I have just taken a new job in Great Falls, Montana. A new state and new areas to explore.
By: joealaska , 9:37 PM GMT on February 24, 2012
Tomorrow morning we have 7 container vans to unload on our Friday vessel. The crew is going to be there in about 9 and a half hours. Right now it is a blizzard outside. Blowing snow and sleet that hurts when it hits your face, that blurs when it hits your lens. We tend to have interesting weather on Friday.
Internet is down right now. TV is still OK.
I wanted to post a lot of photos, but that is on hold for now.
This is a record book winter in Alaska. Record snow in Anchorage. Record cold in the interior. We do get breaks, usually spectacular. Yesterday, Wednesday, we had blinding snow during two periods in the morning. In between those storms we were blinded by the sun on that new snow. After the second storm it was full bore sun for most of the day, and immediate meltage.
The roads here, especially the rock roads, are in the worst shape ever. Superlative pot holes. The big heavy trucks have to creep along to avoid damage. They laid some rock down on Ballyhoo Road that was small boulders, baseball size or bigger (bear with me UK) that filled in the holes, but provided its own challenges.
After a few days, whether it was by compressing the boulders in the ground, or breaking them up with MY tires, the road is better. Better, but still not good. The BIG debate here is spend CONSTANT money on maintenance, or just pave.
(Internet is back UP)
The Chow Porch has been sold out the last few nights. Perhaps it is the new florescent lighting (AND new logo!), but I think it is more word of mouth. Twice there have been 4 in line to chow. A new participant is NOSEY. You will know him when you see his picture. Not sure if he was a victim of a fight, a trap, or just an accident. But he is a victim. His nose is injured, maybe even a bit bent...
But he is a repeat customer. He uses the fox butt block method (FBB for Arbie) to ward off other hungry vulpines as he chows. Just keeps his rear in the way of the others. NOSEY is aggressive in defending his food, but I saw a rare FOX FRACAS as he was away from the CHOW. Fox fighting, and last night I heard one loud BARK. Not sure who produced it.
Tonight, GNU and I had dinner on a big boat. Good food. I had heard of the storm coming in tonight, but it was just starting to blow when we left.
(INTERNET IS DOWN AGAIN.)
An hour later it was CRANKING. Only 35 mph wind, but that snow was sticky. 33 degrees at my place, but colder up top where it was coming from. I turned on my FAIRY LIGHTS (is late February too Tennessee??). And I also turned on the full porch lights. That is when I saw the fox head near my northern facing secondary chow porch.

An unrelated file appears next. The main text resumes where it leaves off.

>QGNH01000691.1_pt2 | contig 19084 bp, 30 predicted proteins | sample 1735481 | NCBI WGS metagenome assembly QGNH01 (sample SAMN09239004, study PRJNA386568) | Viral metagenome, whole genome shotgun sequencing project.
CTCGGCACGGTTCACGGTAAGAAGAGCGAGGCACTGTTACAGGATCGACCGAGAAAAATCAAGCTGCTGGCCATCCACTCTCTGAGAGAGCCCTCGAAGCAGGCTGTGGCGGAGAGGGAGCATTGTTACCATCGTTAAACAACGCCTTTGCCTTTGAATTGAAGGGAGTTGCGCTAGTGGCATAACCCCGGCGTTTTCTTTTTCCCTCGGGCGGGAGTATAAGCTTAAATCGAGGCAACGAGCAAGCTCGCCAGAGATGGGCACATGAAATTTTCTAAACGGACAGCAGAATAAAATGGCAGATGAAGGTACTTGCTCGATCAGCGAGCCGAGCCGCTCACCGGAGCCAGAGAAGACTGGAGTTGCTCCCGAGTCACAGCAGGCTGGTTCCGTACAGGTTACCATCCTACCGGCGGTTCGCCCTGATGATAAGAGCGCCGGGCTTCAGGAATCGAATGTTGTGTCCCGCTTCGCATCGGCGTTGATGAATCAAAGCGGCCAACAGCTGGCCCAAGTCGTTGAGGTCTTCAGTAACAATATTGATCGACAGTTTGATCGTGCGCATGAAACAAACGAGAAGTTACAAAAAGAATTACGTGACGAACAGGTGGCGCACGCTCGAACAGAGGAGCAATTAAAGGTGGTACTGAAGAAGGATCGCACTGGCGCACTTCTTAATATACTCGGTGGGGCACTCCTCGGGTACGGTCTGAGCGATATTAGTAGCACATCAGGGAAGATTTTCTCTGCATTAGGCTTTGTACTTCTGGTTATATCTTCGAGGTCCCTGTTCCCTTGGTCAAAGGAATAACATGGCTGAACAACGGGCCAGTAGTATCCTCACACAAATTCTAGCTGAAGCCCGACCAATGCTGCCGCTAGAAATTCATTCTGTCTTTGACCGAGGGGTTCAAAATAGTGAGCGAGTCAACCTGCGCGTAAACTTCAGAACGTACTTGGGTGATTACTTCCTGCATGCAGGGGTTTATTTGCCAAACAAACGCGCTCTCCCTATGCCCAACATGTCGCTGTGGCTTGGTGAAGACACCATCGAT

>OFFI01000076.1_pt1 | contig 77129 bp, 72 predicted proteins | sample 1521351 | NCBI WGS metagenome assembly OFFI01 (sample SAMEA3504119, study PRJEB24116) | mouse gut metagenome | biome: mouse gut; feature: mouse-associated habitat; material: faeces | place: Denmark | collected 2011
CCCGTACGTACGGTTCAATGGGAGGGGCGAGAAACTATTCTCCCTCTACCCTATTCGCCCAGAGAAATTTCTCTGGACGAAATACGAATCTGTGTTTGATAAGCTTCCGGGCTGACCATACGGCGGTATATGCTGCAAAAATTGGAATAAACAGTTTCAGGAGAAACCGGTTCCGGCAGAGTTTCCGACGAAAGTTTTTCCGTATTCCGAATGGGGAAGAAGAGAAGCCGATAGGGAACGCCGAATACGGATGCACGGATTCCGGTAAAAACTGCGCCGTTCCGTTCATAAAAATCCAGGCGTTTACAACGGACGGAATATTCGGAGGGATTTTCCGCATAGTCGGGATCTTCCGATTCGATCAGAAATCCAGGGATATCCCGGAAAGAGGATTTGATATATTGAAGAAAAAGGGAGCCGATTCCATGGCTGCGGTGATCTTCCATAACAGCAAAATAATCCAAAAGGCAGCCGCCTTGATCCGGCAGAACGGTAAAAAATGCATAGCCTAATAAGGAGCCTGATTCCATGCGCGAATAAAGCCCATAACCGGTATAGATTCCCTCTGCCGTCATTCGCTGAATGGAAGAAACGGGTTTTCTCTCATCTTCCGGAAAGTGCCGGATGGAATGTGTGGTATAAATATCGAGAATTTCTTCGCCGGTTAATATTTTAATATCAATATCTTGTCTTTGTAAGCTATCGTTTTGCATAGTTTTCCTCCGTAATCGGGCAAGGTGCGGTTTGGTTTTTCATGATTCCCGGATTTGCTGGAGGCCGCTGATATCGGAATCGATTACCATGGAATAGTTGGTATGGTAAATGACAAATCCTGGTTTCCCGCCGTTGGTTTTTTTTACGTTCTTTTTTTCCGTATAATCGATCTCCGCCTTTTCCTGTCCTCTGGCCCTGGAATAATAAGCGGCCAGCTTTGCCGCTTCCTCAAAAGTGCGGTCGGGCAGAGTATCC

(THE TV IS NOW CRASHING) (PIXILATION MAXIMUS).
The fox I saw was a small common brown colored fox, not sure if he was a regular. He was camped out in a snow drift. And it looked like he was prepared to be drifted over for protection. Maybe that was FOX WILEY WAY RULE #4. All I know he was in a swirling blizzard and just sitting there.
This was on the downwind side of my duplex, the protected side. The side now having a 2 foot funny shaped drift that was not there 2 hours ago. I opened up the back door a few inches, all I could do, as a snow drift was now blocking THAT. But I told him I would be back with food.
(INTERNET IS BACK)
Then the wind started BLOWING, so I went to the southern facing porch. The main porch. I chose to call to the fox, asking him to come around the duplex. I whistled, and he was there in a second.
I put out some dog food right by my door. I fully expected the kibbles to be blown away, but no. And that fox SNOWFLAKE came right up to chow down. I was the least of his problems. He was coated in snow. And he ate a lot of food. I approved it as NO CHARGE.
Took a lot of pics and some film, but conditions were tough. Lots of blowing moisture. This is why I do not buy a $2000 camera.
The door was open as I was pelted with ice, but SNOWFLAKE was cool. FLASHES for FOOD. It was all agreed .
When I returned tonight from the boat dinner, I turned the Tahoe around to face outward. Just to have a running start to get out. The drive was clear at that point. Now I see a two foot drift right in front of the Tahoe.
But the night is still young, and the terms will change.
It is Alaska.
Are there any questions?
The views of the author are his/her own and do not necessarily represent the position of The Weather Company or its parent, IBM.
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